Using last year’s proportions to calculate expected values if there had been no difference between years, the values would have been 18.9 in the buckthorn-dominated woodland, 8.1 in the savanna. It should come as no surprise that the resulting chi-squared test statistic showed a highly significant difference (34.07, even with only 1 degree of freedom, is far above the threshold). With the migration progressing so rapidly, I don’t know if there will be enough observations in the late season to consider separately, but if so there will be an additional post. Either way, I am satisfied that the data support my point.

Testing the Birds and Buckthorn Hypothesis

by Carl Strang

A year ago I posted a hypothesis that this most unusual of seasons will allow me to test. To recap: When restored savannas are compared to woodlands with buckthorn and honeysuckle thickets in the understory in early May, when the bird migration is entering its peak, it seems that the birds prefer the invasive-degraded areas to the native savannas. Some birders take this as evidence that restoration is bad for birds. My hypothesis was that this observation is tied to the fact that oaks, the dominant trees in our savannas and woodlands, are among the latest trees to break bud and leaf out. Therefore they are not supporting leaf-eating insects, and also not providing the shelter that the birds need on their daytime migratory stops. As I pointed out a few weeks ago, like our flowering phenology, the oaks broke buds a few weeks early this year.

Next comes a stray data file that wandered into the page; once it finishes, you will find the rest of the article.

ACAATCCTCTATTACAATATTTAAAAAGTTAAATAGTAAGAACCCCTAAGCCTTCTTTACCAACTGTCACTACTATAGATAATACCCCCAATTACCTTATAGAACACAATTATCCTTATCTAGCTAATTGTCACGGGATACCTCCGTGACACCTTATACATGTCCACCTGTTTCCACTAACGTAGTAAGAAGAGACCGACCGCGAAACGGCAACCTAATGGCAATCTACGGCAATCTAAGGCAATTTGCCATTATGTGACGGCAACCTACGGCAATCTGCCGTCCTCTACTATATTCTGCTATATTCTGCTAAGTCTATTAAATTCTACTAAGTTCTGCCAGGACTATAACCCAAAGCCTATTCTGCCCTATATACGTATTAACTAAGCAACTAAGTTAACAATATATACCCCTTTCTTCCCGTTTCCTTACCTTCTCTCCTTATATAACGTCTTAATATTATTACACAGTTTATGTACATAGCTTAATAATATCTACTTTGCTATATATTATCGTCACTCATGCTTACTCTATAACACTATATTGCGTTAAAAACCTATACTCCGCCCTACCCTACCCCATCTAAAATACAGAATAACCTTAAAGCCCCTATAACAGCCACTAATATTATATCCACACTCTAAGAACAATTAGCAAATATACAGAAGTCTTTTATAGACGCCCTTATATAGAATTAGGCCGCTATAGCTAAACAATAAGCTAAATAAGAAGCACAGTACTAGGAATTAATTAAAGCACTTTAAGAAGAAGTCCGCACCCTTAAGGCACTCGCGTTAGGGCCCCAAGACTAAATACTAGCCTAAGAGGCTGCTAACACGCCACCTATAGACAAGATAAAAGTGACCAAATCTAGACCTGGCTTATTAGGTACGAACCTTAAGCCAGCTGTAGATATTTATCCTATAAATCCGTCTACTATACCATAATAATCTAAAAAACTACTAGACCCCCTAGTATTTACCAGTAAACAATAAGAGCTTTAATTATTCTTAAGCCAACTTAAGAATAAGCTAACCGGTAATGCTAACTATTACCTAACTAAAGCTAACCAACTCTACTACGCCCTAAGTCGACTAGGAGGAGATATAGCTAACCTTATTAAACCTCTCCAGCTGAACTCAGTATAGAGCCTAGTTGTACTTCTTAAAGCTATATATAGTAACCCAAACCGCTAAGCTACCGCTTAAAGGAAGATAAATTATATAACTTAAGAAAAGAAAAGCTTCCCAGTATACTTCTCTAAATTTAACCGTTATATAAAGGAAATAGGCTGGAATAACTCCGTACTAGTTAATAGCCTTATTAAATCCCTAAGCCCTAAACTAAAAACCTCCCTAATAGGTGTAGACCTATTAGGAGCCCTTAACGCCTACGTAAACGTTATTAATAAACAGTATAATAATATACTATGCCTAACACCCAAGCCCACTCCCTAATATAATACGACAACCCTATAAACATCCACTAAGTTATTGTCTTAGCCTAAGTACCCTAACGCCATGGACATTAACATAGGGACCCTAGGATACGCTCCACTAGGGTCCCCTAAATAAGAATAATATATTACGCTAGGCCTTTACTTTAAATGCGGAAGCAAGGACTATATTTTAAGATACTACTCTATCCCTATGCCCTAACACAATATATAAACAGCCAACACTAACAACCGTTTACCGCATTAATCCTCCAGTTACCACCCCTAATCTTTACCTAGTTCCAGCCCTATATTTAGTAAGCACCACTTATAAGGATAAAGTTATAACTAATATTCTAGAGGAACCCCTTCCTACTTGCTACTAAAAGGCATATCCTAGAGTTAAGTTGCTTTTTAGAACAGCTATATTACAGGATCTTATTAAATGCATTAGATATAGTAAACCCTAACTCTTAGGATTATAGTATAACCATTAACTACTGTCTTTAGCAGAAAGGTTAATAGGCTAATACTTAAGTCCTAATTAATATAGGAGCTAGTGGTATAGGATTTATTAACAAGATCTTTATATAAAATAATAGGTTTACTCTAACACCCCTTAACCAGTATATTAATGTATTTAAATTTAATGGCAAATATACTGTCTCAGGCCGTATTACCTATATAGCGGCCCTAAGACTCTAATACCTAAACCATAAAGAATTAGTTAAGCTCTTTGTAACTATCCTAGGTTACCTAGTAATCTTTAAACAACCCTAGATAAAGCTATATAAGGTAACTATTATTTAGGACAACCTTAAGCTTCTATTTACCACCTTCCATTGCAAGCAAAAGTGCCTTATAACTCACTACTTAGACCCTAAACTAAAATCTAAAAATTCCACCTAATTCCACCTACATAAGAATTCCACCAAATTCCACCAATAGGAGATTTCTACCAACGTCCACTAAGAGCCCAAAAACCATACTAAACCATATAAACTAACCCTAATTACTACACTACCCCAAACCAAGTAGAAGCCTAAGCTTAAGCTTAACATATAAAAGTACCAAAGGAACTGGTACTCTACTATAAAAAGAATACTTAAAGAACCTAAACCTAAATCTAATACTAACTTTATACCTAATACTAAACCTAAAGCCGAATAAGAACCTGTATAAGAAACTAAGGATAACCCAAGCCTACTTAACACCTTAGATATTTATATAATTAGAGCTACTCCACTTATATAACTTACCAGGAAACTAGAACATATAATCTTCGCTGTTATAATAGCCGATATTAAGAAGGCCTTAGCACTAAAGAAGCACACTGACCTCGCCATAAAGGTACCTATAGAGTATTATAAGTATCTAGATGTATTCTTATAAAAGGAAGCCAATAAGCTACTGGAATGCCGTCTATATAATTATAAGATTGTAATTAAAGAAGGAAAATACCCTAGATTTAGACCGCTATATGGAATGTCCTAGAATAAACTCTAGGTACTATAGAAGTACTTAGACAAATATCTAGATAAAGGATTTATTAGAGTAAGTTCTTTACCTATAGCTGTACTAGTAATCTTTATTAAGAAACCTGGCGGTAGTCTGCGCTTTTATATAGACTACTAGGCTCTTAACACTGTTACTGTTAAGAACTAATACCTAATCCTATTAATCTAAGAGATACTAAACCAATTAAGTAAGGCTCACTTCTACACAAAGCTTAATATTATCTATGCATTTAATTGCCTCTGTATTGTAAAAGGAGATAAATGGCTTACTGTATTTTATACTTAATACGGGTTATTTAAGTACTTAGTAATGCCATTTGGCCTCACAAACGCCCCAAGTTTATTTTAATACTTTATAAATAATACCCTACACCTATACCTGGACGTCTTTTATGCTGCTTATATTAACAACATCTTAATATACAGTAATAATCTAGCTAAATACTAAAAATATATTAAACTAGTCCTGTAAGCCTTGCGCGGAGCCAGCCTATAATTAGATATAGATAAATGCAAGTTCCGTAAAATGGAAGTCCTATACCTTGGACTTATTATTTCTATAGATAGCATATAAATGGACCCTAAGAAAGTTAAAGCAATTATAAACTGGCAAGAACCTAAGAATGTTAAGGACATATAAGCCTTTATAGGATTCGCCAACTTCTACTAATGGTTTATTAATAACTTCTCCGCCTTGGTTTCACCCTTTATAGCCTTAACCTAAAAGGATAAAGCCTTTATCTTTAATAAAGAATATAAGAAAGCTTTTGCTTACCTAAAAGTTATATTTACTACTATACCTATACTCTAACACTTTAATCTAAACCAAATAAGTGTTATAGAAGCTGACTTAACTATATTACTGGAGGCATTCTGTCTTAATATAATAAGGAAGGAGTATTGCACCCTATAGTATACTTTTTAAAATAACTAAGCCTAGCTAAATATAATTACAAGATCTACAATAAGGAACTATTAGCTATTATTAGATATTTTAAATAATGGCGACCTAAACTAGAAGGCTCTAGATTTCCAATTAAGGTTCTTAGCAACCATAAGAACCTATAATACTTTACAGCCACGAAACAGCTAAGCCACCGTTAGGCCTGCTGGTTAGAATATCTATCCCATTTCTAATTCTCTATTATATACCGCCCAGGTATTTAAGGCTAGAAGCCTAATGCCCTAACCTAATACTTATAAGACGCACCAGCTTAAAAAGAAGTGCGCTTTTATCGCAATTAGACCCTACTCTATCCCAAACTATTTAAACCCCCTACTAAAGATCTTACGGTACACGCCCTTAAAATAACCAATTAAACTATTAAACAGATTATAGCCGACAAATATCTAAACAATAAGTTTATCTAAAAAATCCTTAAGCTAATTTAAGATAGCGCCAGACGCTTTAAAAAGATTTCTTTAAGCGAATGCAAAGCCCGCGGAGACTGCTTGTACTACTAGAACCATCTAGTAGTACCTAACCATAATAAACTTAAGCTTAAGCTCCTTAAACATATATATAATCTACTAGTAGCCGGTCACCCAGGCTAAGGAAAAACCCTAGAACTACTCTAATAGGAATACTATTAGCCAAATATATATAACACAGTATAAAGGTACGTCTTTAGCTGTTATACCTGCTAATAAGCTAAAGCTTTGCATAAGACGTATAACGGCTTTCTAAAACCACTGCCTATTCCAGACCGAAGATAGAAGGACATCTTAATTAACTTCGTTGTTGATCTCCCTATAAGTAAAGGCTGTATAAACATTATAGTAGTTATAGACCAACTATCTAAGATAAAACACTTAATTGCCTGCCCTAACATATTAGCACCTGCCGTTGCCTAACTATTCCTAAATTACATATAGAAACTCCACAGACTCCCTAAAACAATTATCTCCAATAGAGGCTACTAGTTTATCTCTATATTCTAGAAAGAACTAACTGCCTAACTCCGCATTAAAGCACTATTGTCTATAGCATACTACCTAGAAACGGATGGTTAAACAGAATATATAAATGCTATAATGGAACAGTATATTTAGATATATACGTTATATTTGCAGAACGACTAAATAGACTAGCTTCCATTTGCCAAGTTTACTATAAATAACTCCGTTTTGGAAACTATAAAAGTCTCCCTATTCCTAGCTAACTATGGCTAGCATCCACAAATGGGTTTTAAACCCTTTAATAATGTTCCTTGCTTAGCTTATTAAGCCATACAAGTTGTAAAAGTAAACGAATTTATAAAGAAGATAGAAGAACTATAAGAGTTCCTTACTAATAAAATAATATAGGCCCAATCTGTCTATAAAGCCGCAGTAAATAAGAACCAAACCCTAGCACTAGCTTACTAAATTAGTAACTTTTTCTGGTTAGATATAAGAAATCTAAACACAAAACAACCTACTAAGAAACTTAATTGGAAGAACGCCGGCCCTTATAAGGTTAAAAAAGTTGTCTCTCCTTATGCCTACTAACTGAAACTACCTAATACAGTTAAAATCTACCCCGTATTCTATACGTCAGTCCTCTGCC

Remember this photo? I took it in early April, more than a month before oaks typically reach this point.

The stage thus is set. I have the records of where I saw the migrants last year, a late year when the oaks were not leafing out until the second half of May. I remarked in my notes that they were doing so around May 19, so I will take that as my dividing point. I can look at last year’s data, and this year’s, and see if the birds lose their apparent preference for the buckthorn woodlands now that they have leafy oaks as an alternative.

As a starting point I compared the bird counts from April 20 to May 18 last year to those from May 19 to May 31, when migration was essentially done. I considered only species that spend their winters south of the continental U.S. and that do not breed on the Mayslake preserve, to keep things as uniform and unbiased as possible. Even with those restrictions, I had 22 species to work with. For the moment ignoring species by species comparisons, here are the 2011 totals. In buckthorn woodlands before May 19, I made 80 observations of birds in the target group. The corresponding total for restored savanna areas in that same time period was 34 (these counts are not normalized for the relative areas of the two habitats, but the buckthorn area I used for this comparison is smaller, at 5.7 acres, than the savanna at 8.5). So the data support the notion that, at least early in the migration season before the oaks leafed out, the lower quality, buckthorn- and honeysuckle-dominated woodland harbored more birds. What about the latter part of the migration season, after May 18? Things had slowed down at that point, and the migrant species composition changed somewhat, but the totals last year were 24 observations in the buckthorn woodland and 28 in the savannas. Clearly the tide turned after the oaks began to leaf out (for the statistics cognoscenti, the chi-squared contingency table produced a test statistic value of 14.36 at 1 degree of freedom, highly significant). I will report on what happens this year, but if my hypothesis is correct, the oak savanna should prove more attractive to these migrants this year in both parts of the season.